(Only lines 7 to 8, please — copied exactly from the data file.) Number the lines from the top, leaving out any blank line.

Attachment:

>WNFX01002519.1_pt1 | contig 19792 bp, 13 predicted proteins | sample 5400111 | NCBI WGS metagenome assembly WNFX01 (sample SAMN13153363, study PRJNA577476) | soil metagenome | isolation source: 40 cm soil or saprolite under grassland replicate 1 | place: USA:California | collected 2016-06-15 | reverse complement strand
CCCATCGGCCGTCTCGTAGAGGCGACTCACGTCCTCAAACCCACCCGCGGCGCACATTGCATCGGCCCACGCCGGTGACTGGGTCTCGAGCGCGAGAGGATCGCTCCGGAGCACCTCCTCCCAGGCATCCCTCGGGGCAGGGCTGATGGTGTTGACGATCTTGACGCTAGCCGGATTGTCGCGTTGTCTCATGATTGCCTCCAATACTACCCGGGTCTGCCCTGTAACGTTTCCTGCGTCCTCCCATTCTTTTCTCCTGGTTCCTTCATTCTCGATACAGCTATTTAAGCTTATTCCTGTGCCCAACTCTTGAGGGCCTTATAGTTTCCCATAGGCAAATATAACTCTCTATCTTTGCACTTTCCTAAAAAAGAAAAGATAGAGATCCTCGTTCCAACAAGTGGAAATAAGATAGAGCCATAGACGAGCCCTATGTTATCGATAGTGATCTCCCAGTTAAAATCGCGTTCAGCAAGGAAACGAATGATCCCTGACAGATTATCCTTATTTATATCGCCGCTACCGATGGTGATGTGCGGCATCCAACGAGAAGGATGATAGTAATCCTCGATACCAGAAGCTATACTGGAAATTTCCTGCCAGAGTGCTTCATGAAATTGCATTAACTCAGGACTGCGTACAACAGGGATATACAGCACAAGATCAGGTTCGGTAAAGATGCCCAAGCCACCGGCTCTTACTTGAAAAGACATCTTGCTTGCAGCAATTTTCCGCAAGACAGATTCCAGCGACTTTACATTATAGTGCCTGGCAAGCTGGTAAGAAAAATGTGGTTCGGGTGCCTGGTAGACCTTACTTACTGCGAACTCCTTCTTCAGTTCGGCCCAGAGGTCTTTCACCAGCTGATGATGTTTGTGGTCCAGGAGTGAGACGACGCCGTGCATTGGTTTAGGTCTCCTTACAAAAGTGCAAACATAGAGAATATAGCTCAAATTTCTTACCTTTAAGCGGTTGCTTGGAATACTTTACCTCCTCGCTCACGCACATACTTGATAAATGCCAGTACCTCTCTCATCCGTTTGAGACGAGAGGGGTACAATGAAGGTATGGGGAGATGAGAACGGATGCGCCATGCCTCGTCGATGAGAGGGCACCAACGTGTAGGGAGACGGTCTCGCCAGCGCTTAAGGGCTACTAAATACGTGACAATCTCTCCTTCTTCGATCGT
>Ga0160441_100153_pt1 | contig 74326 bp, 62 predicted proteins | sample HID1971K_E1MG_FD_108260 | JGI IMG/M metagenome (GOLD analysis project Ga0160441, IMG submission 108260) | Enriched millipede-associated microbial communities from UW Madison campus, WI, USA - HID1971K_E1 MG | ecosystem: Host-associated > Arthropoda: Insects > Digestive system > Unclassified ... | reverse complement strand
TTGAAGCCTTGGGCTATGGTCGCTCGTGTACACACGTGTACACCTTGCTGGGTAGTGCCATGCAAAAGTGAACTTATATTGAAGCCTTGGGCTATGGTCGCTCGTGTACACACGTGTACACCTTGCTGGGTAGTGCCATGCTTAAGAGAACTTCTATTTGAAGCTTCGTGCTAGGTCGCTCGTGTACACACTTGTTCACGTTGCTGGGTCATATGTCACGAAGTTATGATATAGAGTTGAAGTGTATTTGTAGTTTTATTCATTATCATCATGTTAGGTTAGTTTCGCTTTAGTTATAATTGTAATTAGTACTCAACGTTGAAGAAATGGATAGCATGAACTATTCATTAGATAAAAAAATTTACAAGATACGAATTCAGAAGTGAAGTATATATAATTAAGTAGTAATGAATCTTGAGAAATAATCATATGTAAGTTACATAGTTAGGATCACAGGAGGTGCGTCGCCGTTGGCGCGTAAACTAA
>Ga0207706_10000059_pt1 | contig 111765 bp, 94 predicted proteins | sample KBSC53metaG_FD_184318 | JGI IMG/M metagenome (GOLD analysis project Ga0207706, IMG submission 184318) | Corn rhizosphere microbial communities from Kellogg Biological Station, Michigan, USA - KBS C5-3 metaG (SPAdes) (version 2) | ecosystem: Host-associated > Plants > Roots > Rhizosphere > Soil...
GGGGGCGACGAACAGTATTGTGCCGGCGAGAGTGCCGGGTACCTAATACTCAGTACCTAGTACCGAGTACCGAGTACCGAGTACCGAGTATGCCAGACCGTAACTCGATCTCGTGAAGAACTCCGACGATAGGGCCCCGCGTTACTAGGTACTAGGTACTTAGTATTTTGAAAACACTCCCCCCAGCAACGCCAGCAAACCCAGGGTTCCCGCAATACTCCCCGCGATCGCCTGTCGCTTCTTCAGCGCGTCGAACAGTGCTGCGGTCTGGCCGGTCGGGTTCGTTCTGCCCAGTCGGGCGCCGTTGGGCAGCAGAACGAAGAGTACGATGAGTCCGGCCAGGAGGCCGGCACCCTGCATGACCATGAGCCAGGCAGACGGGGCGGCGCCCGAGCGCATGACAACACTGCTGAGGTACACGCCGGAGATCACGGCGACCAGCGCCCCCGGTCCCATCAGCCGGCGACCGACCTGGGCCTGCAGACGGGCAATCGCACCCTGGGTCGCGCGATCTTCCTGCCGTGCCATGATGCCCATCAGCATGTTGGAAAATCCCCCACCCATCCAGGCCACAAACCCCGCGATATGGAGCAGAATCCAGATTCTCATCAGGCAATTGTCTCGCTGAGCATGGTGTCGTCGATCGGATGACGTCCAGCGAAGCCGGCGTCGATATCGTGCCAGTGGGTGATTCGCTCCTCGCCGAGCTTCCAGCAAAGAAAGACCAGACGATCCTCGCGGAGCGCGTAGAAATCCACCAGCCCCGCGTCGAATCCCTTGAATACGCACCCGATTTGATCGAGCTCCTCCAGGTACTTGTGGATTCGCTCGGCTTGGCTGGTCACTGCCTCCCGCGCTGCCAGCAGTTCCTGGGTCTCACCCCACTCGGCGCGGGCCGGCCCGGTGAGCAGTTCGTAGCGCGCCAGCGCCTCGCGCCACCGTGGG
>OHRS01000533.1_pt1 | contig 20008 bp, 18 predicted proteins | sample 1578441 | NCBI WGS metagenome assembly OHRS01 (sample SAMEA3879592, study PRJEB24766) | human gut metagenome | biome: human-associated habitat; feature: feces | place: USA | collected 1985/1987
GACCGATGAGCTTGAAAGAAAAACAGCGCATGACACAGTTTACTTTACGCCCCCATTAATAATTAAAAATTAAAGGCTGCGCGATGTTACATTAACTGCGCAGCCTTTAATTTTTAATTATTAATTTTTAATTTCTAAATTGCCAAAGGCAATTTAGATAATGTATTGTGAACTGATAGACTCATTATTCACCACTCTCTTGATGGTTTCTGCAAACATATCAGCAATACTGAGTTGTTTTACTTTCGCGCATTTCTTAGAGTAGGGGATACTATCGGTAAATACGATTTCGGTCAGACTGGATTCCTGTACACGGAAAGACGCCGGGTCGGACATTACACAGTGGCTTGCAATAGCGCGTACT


>OHRS01000533.1_pt1 | contig 20008 bp, 18 predicted proteins | sample 1578441 | NCBI WGS metagenome assembly OHRS01 (sample SAMEA3879592, study PRJEB24766) | human gut metagenome | biome: human-associated habitat; feature: feces | place: USA | collected 1985/1987
GACCGATGAGCTTGAAAGAAAAACAGCGCATGACACAGTTTACTTTACGCCCCCATTAATAATTAAAAATTAAAGGCTGCGCGATGTTACATTAACTGCGCAGCCTTTAATTTTTAATTATTAATTTTTAATTTCTAAATTGCCAAAGGCAATTTAGATAATGTATTGTGAACTGATAGACTCATTATTCACCACTCTCTTGATGGTTTCTGCAAACATATCAGCAATACTGAGTTGTTTTACTTTCGCGCATTTCTTAGAGTAGGGGATACTATCGGTAAATACGATTTCGGTCAGACTGGATTCCTGTACACGGAAAGACGCCGGGTCGGACATTACACAGTGGCTTGCAATAGCGCGTACT